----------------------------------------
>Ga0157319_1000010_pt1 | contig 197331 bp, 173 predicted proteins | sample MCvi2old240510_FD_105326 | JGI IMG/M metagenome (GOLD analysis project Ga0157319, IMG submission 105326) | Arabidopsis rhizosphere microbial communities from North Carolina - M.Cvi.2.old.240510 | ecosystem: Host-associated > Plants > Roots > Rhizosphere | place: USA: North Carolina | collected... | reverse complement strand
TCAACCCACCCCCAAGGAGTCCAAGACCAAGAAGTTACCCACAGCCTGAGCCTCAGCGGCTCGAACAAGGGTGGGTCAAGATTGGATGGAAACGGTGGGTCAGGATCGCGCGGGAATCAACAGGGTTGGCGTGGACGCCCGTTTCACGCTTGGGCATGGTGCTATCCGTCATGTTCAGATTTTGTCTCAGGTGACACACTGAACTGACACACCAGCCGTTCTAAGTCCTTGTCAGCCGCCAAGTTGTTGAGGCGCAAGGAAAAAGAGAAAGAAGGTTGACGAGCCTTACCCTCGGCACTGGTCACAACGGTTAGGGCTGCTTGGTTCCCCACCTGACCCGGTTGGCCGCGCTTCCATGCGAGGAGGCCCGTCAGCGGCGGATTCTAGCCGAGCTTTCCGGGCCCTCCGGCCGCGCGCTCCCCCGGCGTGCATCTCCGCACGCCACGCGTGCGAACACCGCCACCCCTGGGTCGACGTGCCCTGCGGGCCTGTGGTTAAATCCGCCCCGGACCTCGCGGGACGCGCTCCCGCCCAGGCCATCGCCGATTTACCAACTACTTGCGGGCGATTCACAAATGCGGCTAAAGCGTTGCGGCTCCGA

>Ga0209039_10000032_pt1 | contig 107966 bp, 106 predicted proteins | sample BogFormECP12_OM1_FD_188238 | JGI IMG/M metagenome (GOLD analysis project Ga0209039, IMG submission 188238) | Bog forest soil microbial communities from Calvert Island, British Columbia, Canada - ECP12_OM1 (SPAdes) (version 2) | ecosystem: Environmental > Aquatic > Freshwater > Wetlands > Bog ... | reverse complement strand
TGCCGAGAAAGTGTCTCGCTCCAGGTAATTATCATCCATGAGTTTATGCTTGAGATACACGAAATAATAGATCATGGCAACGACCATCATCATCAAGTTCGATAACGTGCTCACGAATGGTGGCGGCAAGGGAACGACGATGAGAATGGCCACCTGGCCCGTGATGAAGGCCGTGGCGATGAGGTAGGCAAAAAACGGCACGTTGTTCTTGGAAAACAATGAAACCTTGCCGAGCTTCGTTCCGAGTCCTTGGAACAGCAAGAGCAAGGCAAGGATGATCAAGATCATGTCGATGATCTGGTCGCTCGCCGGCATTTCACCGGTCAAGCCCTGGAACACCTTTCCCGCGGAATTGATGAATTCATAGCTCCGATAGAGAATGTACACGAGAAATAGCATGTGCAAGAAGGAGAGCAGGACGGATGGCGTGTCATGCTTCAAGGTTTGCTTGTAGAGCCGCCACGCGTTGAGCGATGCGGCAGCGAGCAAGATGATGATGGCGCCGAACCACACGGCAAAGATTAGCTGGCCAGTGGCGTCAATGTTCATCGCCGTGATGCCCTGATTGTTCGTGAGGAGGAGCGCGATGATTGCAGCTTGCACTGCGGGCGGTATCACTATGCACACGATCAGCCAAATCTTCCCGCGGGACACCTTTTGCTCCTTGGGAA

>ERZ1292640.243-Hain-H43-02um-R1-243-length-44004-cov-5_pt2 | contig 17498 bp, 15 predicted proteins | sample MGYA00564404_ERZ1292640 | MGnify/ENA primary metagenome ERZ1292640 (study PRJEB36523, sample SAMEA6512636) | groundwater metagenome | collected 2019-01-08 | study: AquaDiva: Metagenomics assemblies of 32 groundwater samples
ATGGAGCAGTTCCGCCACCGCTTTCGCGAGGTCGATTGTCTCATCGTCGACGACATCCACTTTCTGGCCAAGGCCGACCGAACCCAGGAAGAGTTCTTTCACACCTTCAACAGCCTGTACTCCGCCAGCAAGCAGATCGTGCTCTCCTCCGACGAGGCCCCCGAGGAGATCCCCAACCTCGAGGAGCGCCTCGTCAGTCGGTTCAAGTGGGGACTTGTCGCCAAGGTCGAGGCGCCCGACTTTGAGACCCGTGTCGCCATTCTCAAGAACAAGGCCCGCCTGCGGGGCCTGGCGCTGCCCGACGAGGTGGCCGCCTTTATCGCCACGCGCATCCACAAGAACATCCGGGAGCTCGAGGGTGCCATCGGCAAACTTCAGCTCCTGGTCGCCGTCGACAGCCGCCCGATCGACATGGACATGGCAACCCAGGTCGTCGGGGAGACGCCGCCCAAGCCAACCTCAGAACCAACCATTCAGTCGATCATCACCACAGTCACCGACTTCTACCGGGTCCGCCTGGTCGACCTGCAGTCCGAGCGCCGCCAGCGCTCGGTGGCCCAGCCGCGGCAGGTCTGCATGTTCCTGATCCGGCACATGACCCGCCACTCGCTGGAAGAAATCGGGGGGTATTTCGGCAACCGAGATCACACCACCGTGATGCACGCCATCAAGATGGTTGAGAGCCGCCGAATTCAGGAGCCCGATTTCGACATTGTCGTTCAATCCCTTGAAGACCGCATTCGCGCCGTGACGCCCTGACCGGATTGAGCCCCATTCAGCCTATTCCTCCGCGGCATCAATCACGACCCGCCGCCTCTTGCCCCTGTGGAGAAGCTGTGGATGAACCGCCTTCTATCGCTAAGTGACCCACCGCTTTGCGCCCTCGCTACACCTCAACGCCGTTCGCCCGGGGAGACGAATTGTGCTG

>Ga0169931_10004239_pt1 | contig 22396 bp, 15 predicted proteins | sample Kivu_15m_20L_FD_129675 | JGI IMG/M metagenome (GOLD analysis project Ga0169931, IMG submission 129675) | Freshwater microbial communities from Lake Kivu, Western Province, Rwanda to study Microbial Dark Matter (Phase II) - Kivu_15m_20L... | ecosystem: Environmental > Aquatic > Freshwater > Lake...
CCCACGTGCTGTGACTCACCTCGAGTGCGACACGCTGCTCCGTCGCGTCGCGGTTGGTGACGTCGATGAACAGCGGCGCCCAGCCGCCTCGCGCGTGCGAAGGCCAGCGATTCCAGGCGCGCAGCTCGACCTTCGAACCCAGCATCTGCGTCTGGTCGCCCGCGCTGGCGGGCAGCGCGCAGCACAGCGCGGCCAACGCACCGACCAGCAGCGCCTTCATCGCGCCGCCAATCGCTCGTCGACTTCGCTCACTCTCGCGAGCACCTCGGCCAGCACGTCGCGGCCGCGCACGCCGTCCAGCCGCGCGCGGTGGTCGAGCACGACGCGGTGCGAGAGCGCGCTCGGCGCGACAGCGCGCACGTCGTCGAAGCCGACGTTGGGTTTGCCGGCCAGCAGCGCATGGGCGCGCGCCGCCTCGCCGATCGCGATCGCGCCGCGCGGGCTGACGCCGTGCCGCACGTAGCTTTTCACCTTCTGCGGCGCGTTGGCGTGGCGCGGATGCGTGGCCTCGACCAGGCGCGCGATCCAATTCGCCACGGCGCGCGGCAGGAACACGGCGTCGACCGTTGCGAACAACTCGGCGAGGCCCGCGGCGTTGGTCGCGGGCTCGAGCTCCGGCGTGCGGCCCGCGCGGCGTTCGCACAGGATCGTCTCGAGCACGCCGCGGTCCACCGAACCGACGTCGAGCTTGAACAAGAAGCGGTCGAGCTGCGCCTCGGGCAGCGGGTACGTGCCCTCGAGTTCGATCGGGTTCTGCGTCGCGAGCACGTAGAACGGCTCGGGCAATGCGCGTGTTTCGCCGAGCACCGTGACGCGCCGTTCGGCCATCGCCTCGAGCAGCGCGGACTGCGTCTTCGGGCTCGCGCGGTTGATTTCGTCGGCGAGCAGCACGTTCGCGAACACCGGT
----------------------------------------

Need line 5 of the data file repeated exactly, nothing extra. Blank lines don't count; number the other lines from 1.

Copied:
>ERZ1292640.243-Hain-H43-02um-R1-243-length-44004-cov-5_pt2 | contig 17498 bp, 15 predicted proteins | sample MGYA00564404_ERZ1292640 | MGnify/ENA primary metagenome ERZ1292640 (study PRJEB36523, sample SAMEA6512636) | groundwater metagenome | collected 2019-01-08 | study: AquaDiva: Metagenomics assemblies of 32 groundwater samples